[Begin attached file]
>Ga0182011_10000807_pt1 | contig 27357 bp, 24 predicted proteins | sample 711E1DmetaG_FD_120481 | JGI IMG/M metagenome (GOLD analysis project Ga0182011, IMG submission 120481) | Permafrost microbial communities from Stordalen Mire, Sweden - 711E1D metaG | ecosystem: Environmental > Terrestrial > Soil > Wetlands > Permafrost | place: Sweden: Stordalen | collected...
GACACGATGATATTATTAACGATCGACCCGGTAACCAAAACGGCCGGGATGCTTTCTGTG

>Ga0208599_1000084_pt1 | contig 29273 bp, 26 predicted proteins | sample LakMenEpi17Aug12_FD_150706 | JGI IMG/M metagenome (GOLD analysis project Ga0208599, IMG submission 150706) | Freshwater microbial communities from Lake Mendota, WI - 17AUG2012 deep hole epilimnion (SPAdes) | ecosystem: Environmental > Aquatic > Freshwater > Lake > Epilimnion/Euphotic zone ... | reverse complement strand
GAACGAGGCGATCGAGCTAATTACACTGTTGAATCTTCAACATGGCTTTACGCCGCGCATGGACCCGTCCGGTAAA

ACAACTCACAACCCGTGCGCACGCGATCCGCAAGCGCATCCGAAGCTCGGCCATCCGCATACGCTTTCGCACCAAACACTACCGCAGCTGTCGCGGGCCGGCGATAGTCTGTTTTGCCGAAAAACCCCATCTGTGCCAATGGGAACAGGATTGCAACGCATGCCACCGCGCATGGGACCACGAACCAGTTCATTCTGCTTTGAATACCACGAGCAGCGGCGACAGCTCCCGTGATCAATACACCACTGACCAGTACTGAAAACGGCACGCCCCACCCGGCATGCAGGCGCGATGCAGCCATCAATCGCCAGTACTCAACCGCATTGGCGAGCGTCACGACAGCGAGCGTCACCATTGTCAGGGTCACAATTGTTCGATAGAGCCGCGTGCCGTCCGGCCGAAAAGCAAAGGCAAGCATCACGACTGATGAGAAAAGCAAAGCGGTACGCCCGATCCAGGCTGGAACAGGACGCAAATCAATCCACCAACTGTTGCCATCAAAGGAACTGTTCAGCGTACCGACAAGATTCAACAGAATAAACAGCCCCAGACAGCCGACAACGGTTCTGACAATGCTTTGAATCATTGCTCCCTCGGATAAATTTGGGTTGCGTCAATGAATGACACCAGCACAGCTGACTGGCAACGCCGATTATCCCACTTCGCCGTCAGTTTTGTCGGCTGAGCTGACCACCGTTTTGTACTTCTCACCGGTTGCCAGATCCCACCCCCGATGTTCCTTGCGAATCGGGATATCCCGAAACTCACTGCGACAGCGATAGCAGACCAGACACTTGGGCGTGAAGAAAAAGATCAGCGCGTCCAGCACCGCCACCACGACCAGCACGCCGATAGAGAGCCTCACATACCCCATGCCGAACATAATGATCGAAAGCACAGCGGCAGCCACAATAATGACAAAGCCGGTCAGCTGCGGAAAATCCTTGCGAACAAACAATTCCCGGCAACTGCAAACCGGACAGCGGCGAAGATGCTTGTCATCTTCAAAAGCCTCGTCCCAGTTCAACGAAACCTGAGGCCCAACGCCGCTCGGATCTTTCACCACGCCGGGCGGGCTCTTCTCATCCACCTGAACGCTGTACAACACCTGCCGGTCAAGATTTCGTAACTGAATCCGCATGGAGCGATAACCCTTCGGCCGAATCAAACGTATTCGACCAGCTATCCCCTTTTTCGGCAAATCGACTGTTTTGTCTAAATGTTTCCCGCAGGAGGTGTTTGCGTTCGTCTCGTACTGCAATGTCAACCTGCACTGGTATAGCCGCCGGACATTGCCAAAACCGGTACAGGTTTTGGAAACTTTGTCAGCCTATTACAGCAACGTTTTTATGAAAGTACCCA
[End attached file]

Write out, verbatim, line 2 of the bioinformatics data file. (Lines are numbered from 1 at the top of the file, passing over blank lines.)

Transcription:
GACACGATGATATTATTAACGATCGACCCGGTAACCAAAACGGCCGGGATGCTTTCTGTG